[rant] And then there was the worst experience of all - six weeks of https://en.wikipedia.org/wiki/Trismus caused by that needle, during which I couldn't open my mouth more than an inch.  I lost five pounds that I didn't need to lose.  That was miserable.[/rant]

AFinch wrote:... someone is going to stick a needle that looks gigantic inside my mouth. ... Punishing panic is counterproductive and wrong.  I think this scenario was badly handled by the adults. ...

I can't see punishing him for losing control of himself as a result of a panic attack.  He probably didn't even realize that he had kicked the dentist or connected with him in a bad place.

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StevieWeeks

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Trailboss
Stevie has a hard time understanding why no one expects a boy of twelve to behave in a civilised manner...

If Stevie had behaved like this as an eight year old his father would have hit the roof and it would have been a very long time (weeks) before he'd have been spoken to again... let alone at twelve...

Kat

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Editor Extraordinaire
StevieWeeks wrote:Stevie has a hard time understanding why no one expects a boy of twelve to behave in a civilised manner...

If Stevie had behaved like this as an eight year old his father would have hit the roof and it would have been a very long time (weeks) before he'd have been spoken to again... let alone at twelve...


I call it empathy, Stevie. Having been in similar situations myself, I understand a child's panic. I also know that panic borne of fear and pain isn't limited to children. My brother-in-law was in his early 20s when he took a swing at a doctor who had convinced him he didn't really need a local before having a cut on his hand sutured. It was a reflexive action, and luckily for the 'doctor', the punch didn't connect.

Kat

StevieWeeks

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Trailboss
Um... when Stevie was seven years old he had a three week stay in a hospital  and every day he had two blood tests. The vacuum phials had not yet been invented then, and each blood withdrawal took the better part of five minutes... they were excruciating and I was expected, not only by my parents, but by the hospital staff to not kick up a fuss...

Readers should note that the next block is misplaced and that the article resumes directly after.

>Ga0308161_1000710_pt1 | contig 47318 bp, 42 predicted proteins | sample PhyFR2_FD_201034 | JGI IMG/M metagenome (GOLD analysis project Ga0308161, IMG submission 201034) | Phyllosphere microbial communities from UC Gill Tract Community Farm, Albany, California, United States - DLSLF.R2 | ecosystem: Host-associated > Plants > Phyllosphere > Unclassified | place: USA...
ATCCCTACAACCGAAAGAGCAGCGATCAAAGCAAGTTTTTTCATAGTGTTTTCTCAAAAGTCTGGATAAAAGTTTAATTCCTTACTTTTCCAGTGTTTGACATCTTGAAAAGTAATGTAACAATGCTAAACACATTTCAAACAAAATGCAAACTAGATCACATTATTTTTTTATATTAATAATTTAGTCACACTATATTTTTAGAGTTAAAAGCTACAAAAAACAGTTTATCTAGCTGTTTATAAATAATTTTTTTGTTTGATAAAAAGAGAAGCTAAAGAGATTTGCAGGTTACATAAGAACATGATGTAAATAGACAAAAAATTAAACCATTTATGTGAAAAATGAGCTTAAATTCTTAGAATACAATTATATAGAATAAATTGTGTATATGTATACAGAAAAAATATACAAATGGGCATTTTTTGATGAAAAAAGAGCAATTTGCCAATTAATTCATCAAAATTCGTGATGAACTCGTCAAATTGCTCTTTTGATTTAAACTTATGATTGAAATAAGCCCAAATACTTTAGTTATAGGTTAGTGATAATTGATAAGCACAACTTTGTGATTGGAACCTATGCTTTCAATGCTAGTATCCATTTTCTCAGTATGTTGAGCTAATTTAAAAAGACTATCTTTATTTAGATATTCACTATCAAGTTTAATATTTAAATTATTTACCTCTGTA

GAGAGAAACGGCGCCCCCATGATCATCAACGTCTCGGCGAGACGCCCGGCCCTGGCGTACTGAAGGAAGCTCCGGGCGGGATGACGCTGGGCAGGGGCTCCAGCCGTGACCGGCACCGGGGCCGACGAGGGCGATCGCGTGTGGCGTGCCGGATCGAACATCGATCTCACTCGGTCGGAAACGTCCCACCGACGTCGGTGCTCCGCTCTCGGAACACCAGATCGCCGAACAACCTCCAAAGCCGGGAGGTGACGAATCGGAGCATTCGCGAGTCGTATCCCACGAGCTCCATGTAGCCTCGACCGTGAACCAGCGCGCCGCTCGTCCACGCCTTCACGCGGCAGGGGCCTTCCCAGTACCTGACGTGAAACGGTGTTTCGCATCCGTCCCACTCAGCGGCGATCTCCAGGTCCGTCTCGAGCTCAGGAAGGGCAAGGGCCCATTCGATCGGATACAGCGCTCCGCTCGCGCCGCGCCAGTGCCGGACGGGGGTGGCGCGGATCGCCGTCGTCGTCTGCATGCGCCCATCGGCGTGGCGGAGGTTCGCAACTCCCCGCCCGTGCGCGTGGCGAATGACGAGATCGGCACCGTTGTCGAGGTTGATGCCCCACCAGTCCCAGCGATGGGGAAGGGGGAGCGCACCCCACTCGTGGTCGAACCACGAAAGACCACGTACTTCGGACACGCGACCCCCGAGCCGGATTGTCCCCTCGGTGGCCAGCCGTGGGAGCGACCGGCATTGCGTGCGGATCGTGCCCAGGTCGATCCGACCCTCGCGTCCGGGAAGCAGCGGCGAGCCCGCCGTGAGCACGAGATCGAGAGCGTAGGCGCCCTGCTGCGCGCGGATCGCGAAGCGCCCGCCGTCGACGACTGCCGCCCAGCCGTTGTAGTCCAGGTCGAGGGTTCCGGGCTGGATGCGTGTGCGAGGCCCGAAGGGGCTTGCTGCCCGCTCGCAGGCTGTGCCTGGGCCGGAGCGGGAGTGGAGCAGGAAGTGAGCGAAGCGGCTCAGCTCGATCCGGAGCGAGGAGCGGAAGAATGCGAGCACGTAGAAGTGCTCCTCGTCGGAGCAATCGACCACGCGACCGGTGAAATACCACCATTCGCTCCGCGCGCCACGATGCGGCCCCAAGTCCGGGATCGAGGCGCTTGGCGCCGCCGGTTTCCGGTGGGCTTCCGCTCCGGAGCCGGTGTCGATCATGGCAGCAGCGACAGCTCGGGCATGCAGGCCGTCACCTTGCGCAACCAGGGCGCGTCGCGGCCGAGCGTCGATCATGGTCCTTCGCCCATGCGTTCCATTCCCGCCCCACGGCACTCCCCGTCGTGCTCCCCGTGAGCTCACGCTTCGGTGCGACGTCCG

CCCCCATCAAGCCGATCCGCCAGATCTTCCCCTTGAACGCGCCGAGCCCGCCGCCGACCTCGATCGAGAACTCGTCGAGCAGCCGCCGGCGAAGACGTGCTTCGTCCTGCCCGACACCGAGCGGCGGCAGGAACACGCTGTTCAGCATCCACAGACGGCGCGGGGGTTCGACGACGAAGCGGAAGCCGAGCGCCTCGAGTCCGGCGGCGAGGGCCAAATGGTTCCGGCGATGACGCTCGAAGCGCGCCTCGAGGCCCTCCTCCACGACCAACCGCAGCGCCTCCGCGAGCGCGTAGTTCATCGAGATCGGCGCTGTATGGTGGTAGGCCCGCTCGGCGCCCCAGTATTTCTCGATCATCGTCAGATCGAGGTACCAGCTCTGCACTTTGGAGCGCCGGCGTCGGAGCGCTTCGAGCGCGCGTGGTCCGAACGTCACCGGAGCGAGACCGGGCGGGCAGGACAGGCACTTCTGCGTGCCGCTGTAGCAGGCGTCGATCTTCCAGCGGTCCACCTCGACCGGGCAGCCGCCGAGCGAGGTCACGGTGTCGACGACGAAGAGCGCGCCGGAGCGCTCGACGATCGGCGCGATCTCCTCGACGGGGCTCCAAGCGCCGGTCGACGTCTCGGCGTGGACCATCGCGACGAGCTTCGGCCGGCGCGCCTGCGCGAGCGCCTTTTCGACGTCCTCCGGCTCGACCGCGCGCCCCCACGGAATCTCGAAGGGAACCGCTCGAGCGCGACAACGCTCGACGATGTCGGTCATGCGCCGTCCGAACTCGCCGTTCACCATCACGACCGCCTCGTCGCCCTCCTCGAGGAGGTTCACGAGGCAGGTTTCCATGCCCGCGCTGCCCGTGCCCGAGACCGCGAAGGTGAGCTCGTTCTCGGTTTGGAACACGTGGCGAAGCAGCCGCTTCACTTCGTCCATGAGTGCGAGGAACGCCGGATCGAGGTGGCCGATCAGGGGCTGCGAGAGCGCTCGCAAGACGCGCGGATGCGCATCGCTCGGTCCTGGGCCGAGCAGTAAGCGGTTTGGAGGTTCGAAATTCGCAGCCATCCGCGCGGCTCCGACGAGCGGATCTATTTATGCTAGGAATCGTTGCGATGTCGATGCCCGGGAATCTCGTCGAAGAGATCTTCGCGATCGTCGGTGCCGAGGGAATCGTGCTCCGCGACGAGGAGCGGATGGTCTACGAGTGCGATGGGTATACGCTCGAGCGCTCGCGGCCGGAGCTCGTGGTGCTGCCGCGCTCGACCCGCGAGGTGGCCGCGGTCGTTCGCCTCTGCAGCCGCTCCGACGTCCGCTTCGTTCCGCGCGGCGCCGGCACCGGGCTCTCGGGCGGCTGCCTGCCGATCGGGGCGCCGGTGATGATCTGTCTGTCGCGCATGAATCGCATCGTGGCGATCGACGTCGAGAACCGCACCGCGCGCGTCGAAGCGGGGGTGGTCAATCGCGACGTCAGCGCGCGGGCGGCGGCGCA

Stevie had many, many painful medical procedures as a child...

Stevie also had many fillings as a child starting when he was five or six years old... and again, there was no expectation that he would kick the dentist in the groin over it...

So don't tell Stevie that he has no empathy because he never had that kind of experience...

The kid in the scenario is just an out-of-control spoiled brat and deserves to be treated like one.

Kat

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Editor Extraordinaire
StevieWeeks wrote:Um... when Stevie was seven years old he had a three week stay in a hospital  and every day he had two blood tests. The vacuum phials had not yet been invented then, and each blood withdrawal took the better part of five minutes... they were excruciating and I was expected, not only by my parents, but by the hospital staff to not kick up a fuss...

Stevie had many, many painful medical procedures as a child...

Stevie also had many fillings as a child starting when he was five or six years old... and again, there was no expectation that he would kick the dentist in the groin over it...

So don't tell Stevie that he has no empathy because he never had that kind of experience...

The kid in the scenario is just an out-of-control spoiled brat and deserves to be treated like one.